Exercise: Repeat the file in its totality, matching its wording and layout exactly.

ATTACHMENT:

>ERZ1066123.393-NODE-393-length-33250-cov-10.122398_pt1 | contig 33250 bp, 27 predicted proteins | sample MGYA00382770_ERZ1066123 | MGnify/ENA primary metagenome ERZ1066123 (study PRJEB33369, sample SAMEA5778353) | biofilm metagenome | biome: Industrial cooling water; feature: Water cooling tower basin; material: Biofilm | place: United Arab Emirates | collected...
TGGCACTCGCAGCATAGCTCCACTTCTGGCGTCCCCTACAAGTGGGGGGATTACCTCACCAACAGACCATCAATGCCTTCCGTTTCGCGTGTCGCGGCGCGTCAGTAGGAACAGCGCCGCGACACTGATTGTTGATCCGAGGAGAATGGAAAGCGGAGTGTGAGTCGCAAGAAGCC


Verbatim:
>ERZ1066123.393-NODE-393-length-33250-cov-10.122398_pt1 | contig 33250 bp, 27 predicted proteins | sample MGYA00382770_ERZ1066123 | MGnify/ENA primary metagenome ERZ1066123 (study PRJEB33369, sample SAMEA5778353) | biofilm metagenome | biome: Industrial cooling water; feature: Water cooling tower basin; material: Biofilm | place: United Arab Emirates | collected...
TGGCACTCGCAGCATAGCTCCACTTCTGGCGTCCCCTACAAGTGGGGGGATTACCTCACCAACAGACCATCAATGCCTTCCGTTTCGCGTGTCGCGGCGCGTCAGTAGGAACAGCGCCGCGACACTGATTGTTGATCCGAGGAGAATGGAAAGCGGAGTGTGAGTCGCAAGAAGCC